My two experiences of approaching an employer about my mental health could hardly have been more different.

Back in 2002, I was juggling my studies with a full-time job in a call centre. While I loved the camaraderie with my colleagues and the fact I could fit my hours around other commitments, the work was pretty unforgiving; long hours, regular rejection and huge pressure to make sales targets. One evening, without any real understanding of what was happening to me, I dried up in the middle of a call. I couldn’t speak or even breathe properly, I felt sick and hot and my chest was tight.

I learned afterwards I had experienced a panic attack.

A couple of days later, I approached my manager tentatively. I blurted out that I was struggling, not sleeping, feeling under great pressure. Her response was pretty short and to the effect that if I didn’t sort myself out, plenty of others were waiting to fill my shoes.

I’ve reflected a lot on that pretty chastening experience since, and especially when some years later I found the courage to do it again, this time with a much more understanding employer.

I explained I was having a crisis in my life that was impacting on my mental health, and asked if I could be released from the ‘on-call’ roster that required me to be available after hours for one week in every month. Her response, in comparison to my previous experience, was extraordinary. She made me realise I was a highly valued member of the team and was happy to provide whatever adjustments or support I needed. Not only was she true to her word, but she continued for years afterwards to look out for any signs I might be struggling, and intervene gently where she felt it necessary.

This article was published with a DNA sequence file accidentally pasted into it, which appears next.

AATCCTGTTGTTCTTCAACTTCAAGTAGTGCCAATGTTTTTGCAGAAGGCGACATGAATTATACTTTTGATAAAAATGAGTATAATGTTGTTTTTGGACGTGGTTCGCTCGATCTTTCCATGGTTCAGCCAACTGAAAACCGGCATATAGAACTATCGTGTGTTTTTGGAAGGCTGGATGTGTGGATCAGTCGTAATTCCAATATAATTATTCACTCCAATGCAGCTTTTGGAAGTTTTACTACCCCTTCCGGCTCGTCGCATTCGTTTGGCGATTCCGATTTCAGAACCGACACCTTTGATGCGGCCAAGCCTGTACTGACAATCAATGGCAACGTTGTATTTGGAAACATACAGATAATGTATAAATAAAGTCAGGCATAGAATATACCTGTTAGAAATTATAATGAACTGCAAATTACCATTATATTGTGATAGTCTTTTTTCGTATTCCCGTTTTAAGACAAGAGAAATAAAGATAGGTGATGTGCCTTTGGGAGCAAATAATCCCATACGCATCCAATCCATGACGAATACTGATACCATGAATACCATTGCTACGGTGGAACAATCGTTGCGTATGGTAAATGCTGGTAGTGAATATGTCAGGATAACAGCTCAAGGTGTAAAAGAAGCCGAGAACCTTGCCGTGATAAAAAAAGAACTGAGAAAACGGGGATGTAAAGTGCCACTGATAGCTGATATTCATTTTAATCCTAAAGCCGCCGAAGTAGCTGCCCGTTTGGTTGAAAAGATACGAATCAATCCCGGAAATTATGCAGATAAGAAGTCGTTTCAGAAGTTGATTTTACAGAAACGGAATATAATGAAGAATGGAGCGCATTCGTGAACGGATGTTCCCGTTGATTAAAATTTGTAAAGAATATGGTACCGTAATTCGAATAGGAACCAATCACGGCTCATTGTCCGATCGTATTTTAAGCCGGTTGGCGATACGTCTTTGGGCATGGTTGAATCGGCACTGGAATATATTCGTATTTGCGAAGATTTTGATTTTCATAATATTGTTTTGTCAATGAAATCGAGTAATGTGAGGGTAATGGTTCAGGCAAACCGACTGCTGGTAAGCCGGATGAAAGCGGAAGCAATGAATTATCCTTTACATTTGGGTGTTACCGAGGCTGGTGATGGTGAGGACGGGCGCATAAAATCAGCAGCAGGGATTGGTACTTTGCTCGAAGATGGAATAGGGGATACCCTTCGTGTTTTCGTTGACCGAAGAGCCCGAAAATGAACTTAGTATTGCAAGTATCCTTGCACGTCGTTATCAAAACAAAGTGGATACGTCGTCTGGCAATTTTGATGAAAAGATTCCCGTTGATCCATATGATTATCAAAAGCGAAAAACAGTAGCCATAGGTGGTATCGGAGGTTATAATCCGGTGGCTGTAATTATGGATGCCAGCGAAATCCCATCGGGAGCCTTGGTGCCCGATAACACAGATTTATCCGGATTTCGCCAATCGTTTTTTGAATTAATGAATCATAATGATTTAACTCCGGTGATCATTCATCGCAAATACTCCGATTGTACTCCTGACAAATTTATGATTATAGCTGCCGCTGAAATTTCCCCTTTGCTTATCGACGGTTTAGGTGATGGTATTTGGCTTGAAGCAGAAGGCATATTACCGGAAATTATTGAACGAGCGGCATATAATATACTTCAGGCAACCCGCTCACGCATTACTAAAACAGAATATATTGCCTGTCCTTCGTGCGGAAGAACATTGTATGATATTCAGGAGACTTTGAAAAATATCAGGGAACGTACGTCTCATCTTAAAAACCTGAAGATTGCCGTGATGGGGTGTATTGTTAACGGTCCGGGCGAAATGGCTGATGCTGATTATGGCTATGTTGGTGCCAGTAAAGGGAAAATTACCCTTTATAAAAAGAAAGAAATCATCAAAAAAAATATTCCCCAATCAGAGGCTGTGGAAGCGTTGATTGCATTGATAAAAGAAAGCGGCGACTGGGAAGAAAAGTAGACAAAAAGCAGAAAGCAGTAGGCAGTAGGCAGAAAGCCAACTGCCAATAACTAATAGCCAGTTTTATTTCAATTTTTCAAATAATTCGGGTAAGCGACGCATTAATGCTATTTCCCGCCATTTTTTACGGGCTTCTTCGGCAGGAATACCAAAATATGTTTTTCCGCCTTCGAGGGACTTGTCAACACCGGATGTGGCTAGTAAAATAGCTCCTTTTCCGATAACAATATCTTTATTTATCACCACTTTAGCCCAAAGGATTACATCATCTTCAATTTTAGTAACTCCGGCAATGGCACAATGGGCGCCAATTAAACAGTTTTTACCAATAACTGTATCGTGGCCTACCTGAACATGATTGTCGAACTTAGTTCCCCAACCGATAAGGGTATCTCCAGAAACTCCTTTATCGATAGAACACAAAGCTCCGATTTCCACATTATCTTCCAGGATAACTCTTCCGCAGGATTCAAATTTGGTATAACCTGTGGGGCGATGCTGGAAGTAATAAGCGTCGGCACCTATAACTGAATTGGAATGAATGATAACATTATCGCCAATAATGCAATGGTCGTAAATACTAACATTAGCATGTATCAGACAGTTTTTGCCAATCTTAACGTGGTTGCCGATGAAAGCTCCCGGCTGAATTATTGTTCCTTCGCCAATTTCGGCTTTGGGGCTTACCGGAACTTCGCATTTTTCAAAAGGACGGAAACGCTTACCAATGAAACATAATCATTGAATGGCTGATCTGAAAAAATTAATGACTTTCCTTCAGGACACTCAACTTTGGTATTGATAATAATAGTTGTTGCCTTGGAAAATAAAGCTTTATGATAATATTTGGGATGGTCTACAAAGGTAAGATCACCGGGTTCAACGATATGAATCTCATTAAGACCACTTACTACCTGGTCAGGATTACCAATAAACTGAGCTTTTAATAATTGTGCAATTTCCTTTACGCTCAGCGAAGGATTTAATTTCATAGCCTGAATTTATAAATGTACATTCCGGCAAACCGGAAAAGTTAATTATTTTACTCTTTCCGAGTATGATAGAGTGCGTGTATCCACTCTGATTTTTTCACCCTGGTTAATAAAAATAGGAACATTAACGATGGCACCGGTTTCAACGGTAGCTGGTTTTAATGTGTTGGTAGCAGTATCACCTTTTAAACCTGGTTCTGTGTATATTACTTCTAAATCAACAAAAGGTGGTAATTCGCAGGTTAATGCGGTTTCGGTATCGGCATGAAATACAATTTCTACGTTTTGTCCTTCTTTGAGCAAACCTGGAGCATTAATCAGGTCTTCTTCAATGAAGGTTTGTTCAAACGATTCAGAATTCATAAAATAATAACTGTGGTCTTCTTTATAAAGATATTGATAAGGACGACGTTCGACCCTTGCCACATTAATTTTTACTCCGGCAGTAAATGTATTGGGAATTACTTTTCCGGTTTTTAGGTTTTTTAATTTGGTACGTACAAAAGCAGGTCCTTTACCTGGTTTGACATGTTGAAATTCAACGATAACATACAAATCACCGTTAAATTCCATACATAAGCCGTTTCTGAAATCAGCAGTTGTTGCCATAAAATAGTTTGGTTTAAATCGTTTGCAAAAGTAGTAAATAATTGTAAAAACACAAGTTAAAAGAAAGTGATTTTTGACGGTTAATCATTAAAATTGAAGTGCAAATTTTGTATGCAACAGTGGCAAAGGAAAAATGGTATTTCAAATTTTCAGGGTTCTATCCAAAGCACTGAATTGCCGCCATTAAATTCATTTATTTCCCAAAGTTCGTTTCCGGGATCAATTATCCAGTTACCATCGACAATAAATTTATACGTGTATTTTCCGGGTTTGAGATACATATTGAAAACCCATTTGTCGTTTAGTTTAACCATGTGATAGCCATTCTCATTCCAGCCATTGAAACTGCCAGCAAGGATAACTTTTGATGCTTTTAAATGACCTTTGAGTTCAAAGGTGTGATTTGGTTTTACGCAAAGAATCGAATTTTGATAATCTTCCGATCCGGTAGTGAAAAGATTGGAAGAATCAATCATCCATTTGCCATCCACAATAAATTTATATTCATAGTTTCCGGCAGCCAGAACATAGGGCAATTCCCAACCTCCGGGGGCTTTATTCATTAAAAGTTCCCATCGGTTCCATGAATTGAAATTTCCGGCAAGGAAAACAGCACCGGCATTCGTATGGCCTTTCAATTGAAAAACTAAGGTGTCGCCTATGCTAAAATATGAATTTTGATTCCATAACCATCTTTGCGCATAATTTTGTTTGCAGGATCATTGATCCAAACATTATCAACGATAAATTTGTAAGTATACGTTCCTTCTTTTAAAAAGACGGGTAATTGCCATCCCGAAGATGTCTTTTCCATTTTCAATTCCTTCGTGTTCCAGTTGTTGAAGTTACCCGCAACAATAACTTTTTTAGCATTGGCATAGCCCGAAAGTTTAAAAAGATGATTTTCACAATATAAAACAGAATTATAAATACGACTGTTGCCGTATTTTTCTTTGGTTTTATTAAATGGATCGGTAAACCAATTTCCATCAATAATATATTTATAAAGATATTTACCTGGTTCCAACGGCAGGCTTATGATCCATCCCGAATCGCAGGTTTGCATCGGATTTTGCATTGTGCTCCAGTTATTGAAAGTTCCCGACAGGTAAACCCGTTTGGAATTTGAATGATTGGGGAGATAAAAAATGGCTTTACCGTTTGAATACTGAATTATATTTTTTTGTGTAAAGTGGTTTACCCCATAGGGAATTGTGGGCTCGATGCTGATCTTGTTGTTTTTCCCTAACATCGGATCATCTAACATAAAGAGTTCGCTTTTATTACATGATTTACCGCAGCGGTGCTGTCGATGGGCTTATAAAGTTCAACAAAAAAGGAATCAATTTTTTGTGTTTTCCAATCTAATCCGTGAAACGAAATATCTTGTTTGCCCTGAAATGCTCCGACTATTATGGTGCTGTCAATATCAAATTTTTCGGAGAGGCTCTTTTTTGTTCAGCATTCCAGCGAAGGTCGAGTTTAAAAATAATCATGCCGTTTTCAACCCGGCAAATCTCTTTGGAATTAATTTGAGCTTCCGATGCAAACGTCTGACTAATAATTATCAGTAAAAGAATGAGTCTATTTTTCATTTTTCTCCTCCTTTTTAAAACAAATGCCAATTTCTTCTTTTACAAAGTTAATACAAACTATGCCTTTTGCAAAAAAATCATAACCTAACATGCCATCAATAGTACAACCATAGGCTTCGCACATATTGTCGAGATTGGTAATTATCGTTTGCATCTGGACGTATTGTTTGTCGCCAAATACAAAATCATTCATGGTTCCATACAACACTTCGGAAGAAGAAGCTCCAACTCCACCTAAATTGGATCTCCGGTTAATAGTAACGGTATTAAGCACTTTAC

Nobody is obliged to disclose a health condition to an employer, and no employer has the right to ask you to. But if you feel it may impact you at work then it makes sense to raise it. Employers have a legal duty to make adjustments to enable staff with a mental health problem to work. While disclosure can be daunting, employers in 2021 are generally more aware of the need for equal opportunities and to be more understanding of diversity in their workplace.

It’s best to come forward in a positive manner; your health condition is nothing to be ashamed of, or to apologise for. Describe how you are managing your condition and what support you already have in place. You may wish to develop, in collaboration withs your employer, a Wellness Action Plan. This enables your manager to better understand your needs, identify warning signs and triggers, and determine the best ways to support you.

More information about how to have this conversation and develop a Wellness Action Plan can be found here. As for my earlier employer, I soldiered on for a couple more weeks until I secured another job. For refusing to value my work or understand my needs and treating me like a number, it was their loss, not mine.

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